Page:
A previous study has demonstrated that several proteinases are implicated in tumorigenesis, tumor growth, and dissemination of various human cancers.29 Most efforts have been directed towards the understanding of the role of matrix metalloproteinases. However, the role of other proteinases such as peptidases in tumor progression has not been fully elucidated. Both NEP and DPP IV are glycopeptidases and have been broadly related to pivotal roles in cancer pathophysiology.5,20 Functionally, the two proteins act as regulatory proteins in cancer progression and development by modulating the effects of biologically active peptides. Notably, NEP function in cancer varies by tissue type. For example, NEP promotes proliferation of gastric cancer cell lines16 but suppresses lung and pancreas cancer cell lines.13,17 In line with these opposing effects, the prognostic significance of NEP expression may vary between different tumor types. For example, NEP expression is a favorable prognostic factor in hepatocellular carcinoma19 and diffuse large B cell lymphoma,9 whereas it predicts poor outcome in prostate cancer, renal carcinoma, breast cancer, and endocrine pancreas cancer.10,11,17 According to our data in the current study, NEP expression was dramatically upregulated in IHCC tissues compared with noncancerous liver tissues. In addition, the increased expression of NEP protein was significantly associated with advanced tumor progression and unfavorable prognosis in patients with IHCC suggesting that NEP protein may function as a tumor promoter in IHCC. Regarding DPP IV, it also has pro-oncogenic and anti-oncogenic activities in different human cancers. For example, the enhanced DPP IV activity has been found in lung squamous cell carcinoma as compared with that in normal lung tissue;23 the upregulated DPP IV expression has been demonstrated to be associated with the aggressiveness of T and B lymphomas and leukemias, thyroid follicular cancer, papillary carcinomas, astrocytic tumors, and gastrointestinal stromal tumor.24,25 Contrarily, the decreased expression of DPP IV has been observed in prostatic, colorectal, hematological, and renal tumors.26,27,30 An inverse correlation between DPP IV expression and the grade of tumor has also been observed in endometrial cancers.31 We found here that the upregulation of DPP IV protein may be significantly associated with aggressive clinicopathological features and unfavorable clinical outcome of patients with IHCC, suggesting that DPP IV may have a pro-oncogenic activity in IHCC.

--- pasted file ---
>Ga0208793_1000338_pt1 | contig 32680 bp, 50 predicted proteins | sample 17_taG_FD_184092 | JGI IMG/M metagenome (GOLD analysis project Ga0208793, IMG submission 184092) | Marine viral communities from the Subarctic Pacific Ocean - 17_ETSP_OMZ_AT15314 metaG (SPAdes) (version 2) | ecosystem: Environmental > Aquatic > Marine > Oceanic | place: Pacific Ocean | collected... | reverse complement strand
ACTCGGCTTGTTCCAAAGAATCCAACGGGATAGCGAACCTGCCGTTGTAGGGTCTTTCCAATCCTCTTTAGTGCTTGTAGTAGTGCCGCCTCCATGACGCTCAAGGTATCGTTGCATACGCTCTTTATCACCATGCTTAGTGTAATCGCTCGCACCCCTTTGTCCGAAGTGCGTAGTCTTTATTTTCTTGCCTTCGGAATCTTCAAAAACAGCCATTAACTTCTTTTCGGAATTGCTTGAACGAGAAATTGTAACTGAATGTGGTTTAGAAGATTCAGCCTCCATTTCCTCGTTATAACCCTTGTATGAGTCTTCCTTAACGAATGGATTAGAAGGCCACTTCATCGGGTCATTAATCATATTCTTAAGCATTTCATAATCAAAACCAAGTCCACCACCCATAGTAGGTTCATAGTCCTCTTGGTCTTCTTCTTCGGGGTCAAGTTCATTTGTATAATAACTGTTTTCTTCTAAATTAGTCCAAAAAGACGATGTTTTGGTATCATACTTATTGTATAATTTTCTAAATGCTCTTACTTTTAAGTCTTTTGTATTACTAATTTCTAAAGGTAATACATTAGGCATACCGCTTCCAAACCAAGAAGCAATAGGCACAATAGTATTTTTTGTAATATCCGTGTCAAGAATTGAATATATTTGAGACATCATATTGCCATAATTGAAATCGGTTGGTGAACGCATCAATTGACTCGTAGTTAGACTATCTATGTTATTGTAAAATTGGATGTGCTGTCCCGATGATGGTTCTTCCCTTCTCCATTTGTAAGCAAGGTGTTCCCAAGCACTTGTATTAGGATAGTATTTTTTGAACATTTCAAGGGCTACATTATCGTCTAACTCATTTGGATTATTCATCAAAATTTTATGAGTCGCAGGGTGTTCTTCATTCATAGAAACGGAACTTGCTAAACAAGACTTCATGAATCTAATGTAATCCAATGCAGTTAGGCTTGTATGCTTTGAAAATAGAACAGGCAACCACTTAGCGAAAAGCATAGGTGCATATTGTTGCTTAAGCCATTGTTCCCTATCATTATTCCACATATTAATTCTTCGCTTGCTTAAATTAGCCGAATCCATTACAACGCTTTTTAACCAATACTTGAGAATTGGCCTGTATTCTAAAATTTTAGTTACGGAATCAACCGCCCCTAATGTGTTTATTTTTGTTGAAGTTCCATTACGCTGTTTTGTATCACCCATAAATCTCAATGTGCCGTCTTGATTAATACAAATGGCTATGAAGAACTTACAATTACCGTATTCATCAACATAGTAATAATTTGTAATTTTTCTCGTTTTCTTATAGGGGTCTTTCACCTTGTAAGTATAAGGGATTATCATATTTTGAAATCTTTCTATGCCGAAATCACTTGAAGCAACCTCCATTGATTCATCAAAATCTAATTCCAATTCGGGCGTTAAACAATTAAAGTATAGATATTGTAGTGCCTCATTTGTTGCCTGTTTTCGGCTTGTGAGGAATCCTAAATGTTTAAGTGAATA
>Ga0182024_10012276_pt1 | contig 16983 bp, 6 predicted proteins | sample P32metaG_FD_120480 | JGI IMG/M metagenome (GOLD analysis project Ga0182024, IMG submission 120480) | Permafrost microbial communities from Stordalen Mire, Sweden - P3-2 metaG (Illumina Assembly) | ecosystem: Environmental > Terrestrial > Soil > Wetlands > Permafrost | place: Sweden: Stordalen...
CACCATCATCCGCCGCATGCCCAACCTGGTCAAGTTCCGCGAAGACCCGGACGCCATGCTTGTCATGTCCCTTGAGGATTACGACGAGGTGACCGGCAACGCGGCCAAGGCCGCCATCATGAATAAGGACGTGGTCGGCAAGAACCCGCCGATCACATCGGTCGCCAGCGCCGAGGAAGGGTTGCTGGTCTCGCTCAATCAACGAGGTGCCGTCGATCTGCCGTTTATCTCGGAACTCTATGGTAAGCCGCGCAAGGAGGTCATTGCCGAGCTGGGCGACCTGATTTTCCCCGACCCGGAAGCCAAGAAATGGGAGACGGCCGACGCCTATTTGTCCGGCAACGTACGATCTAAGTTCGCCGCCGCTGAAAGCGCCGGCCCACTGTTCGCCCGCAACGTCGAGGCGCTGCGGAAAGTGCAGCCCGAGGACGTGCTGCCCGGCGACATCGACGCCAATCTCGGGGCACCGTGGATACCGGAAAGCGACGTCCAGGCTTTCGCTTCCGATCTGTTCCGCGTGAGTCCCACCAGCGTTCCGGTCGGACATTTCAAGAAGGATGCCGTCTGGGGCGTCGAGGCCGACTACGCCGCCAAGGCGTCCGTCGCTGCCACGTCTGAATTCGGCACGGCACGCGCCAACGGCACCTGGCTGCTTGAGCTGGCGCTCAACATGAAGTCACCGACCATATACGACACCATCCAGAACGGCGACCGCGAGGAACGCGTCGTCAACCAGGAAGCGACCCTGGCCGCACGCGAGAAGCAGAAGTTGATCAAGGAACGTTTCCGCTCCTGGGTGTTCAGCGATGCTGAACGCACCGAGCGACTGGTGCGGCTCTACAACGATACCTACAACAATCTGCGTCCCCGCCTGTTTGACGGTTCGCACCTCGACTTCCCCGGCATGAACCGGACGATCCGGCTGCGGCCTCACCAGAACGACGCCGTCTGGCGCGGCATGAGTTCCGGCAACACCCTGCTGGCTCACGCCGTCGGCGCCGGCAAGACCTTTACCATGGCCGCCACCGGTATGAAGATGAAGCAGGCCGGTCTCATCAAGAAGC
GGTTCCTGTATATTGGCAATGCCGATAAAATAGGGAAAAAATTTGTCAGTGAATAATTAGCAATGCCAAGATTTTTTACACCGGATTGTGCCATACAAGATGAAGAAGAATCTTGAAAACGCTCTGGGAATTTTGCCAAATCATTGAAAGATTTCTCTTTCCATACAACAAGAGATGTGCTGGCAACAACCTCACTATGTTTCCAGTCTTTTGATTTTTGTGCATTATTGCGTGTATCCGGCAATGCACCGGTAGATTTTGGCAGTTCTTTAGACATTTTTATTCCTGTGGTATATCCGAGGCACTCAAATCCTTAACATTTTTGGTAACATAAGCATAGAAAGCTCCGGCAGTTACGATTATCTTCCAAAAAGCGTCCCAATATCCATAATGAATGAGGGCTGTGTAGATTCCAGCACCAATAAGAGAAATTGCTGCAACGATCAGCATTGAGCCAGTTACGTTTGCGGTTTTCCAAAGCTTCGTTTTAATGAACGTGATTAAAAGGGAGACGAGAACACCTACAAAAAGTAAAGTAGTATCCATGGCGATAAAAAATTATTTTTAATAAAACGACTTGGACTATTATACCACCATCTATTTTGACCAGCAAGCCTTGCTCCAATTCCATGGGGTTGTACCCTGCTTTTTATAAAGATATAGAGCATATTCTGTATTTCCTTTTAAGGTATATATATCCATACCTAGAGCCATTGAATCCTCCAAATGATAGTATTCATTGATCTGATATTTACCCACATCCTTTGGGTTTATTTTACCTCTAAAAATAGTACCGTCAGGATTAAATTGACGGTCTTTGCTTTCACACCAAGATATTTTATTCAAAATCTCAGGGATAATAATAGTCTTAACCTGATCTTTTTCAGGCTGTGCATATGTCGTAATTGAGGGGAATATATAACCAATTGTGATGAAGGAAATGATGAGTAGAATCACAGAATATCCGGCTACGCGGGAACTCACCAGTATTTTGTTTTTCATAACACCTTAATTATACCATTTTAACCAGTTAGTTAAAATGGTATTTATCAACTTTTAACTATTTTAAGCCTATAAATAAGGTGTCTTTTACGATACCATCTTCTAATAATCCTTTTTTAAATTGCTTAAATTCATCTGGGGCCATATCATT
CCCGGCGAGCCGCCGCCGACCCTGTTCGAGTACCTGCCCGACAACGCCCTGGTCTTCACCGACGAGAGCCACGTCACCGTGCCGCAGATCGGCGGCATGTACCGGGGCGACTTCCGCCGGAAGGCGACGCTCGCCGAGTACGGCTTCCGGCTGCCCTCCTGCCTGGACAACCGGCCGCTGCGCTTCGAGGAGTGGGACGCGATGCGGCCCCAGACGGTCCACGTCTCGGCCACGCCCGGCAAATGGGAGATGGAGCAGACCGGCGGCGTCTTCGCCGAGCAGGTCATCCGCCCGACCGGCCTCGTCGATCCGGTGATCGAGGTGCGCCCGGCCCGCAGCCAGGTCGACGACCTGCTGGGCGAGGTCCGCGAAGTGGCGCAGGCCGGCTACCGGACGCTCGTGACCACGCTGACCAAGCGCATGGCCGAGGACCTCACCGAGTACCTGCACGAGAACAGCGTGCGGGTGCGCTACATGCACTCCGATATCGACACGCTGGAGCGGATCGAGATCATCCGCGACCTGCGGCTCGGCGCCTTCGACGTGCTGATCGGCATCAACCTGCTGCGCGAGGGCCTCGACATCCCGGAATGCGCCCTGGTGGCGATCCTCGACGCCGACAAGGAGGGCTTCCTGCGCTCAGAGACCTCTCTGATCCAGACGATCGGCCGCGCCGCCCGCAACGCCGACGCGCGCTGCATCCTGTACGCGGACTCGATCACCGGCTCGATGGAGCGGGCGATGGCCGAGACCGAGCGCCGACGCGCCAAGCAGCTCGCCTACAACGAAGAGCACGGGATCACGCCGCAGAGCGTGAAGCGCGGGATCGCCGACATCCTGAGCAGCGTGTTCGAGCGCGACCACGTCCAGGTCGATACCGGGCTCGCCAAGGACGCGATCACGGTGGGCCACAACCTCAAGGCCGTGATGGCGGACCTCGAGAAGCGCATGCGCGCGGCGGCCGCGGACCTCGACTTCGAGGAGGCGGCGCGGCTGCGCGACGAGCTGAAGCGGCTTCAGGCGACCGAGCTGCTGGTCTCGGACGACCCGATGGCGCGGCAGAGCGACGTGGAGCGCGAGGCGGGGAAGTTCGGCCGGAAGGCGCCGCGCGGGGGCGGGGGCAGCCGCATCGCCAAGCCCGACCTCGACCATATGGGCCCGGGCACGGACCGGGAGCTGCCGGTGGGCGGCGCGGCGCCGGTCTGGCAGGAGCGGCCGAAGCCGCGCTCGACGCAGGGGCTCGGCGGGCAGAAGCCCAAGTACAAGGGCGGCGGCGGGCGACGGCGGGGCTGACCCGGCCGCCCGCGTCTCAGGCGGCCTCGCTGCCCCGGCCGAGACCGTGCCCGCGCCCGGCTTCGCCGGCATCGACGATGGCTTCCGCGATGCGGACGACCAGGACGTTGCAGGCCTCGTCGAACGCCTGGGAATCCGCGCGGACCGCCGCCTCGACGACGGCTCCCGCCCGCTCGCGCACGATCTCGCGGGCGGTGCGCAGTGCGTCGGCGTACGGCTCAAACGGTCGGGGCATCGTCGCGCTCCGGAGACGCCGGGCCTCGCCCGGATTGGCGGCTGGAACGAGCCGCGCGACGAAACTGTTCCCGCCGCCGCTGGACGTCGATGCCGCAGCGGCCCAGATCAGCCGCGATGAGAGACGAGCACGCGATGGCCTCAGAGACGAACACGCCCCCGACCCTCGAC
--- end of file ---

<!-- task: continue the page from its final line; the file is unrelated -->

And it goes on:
As mentioned above, our data showed the positive correlation between NEP and DPP IV expression in IHCC tissues, which prompted us to investigate the clinical significance of the combined expression of NEP and DPP IV proteins. More interestingly, simultaneous upregulation of NEP and DPP IV was significantly associated with the aggressiveness of IHCCs. Significant difference of prognosis was also found among four different statuses of NEP/DPP IV coexpression. The patients with NEP-low/DPP IV-low had the best outcome, while those with NEP-high/DPP IV-high had the worst. Multivariate analysis revealed that the NEP/DPP IV coexpression profiles were independent prognostic indicators for IHCCs. The advantages of NEP/DPP IV coexpression to individual NEP or DPP IV in predicting the outcome of IHCCs has been shown in our result.
In conclusion, our data from the current study suggest for the first time that both the expression of NEP and DPP IV proteins may be upregulated in human IHCC tissues, and the combined expression of NEP and DPP IV proteins may play important roles in progression and prognosis of patients with IHCC. Given the synergistic effect on overall as well as recurrence-free survival of resected IHCC by the combined expression of NEP and DPP-IV proteins, a mechanistic link between the two biomarkers is worth investigating. Clinical implications on how these findings may improve patient selection for surgery should also be considered.
The authors report no conflicts of interest in this work.